The Padilla Announcement Blame-Game

Friday was the last day of government service for Michael Horowitz, who has served as Chief of Staff for the Criminal Division for the last three and a half years.

He'll be joining the Washington office of Cadwalader, Wickersham & Taft. But just consider that someone in a sensitive and supposedly political position was able to serve both the Clinton/Reno and Bush/Ashcroft departments! It says a lot about Horowitz's strengths that he could perform well for both.

Of course, it also speaks well for Criminal Division Chief Mike Chertoff that he had asked Horowitz to stay on. But even though Chertoff served as the bulldog chief counsel for former Sen. Al D'Amato's, R-N.Y., highly partisan Whitewater investigation a few years ago, in this office Chertoff is seen as much more prosecutorial than partisan.

And, as one official noted, Horowitz has been very good at the kind of handholding that the impatient and sometimes brusque Chertoff can't bring off — and, since Sept. 11, has not had the time for.

Not that Horowitz was merely a handholder; he was brought to the Criminal Division from the Southern District of New York by Reno's last Criminal Chief, Jim Robinson.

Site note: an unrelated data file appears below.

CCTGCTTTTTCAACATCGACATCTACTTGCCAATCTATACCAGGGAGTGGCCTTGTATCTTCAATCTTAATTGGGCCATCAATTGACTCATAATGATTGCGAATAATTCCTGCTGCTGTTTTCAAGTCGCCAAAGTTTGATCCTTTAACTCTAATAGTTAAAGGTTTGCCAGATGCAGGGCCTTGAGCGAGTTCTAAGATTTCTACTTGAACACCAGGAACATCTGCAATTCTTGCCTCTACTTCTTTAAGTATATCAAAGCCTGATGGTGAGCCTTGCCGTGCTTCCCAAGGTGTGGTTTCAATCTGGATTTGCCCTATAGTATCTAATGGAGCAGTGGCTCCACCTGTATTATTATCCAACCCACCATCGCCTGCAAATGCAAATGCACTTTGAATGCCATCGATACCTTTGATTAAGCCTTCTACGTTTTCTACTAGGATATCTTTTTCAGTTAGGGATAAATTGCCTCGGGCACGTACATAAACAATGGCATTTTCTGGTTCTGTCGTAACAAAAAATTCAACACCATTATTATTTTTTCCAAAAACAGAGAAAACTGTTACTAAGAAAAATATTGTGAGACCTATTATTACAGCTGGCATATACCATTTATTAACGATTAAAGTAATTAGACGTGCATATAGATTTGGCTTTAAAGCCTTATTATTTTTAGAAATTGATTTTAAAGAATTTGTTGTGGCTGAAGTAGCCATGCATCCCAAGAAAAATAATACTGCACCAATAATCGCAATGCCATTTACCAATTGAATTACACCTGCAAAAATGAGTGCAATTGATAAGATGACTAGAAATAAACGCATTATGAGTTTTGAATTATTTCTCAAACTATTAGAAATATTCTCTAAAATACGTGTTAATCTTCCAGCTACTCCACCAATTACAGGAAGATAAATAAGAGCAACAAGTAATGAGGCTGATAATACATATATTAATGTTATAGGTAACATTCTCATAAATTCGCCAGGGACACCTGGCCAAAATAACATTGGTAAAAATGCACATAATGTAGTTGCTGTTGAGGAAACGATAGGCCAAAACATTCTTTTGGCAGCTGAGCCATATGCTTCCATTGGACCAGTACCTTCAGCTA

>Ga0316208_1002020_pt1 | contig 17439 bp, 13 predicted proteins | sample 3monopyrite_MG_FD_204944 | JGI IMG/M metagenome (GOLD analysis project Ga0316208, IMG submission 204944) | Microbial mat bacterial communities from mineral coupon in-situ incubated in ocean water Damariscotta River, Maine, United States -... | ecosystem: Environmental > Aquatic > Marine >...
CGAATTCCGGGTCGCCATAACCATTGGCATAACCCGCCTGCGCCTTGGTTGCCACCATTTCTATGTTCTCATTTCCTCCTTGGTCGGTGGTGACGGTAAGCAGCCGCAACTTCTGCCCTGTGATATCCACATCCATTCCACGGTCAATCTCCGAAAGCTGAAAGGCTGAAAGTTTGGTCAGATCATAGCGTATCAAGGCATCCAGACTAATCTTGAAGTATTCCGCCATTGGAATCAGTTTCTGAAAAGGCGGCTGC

Robinson gave Horowitz wide discretion and he basically ran the division. Under the hands-on Chertoff, Horowitz reverted to a more traditional COS role, including serving as something of an "ombudsman" to the field. At Cadwalader he will be beefing up their white collar practice.

Matt Martens will be Chertoff's new chief of staff. He worked with Chertoff at Latham & Watkins and is regarded as very sharp. However, although he has trial experience, he's never been a prosecutor and is so young that one official asserted he has "underwear older than him."

But apparently to balance that youth and lack of prosecutorial experience, Chertoff is bringing back Dick Rogers to serve as deputy chief of staff. Rogers was Mike Shaheen's deputy in the Office of Professional Responsibility for years and years and most recently served on the staff of Judge Webster's commission on FBI security failings.

Leak Wars

FBI officials are variously exasperated and awestruck that the CIA managed to leak a story to the New York Times — played on the front page no less — about a promise it made to stop leaking.

It's an outgrowth of the blame game over who did or did not do more to prevent the Sept. 11 attacks. I have confirmed the central point, that Mueller after a briefing of the president, suggested a "truce" to Deputy CIA Director John McLaughlin.

It's also variously amusing and confounding that the CIA still does not believe that the Newsweek piece that started the ruckus was not an FBI leak but rather a compilation from various sites, with a big boost from the usual suspect, the Hill.

CIA folks are apparently either too naïve or too guilty of leaking themselves to understand that the FBI rarely puts things out first — although they can be more than happy to confirm somebody else's leak.

Beverley Lumpkin has covered the Justice Department for 16 years for ABCNEWS. Halls of Justice appears every Saturday.

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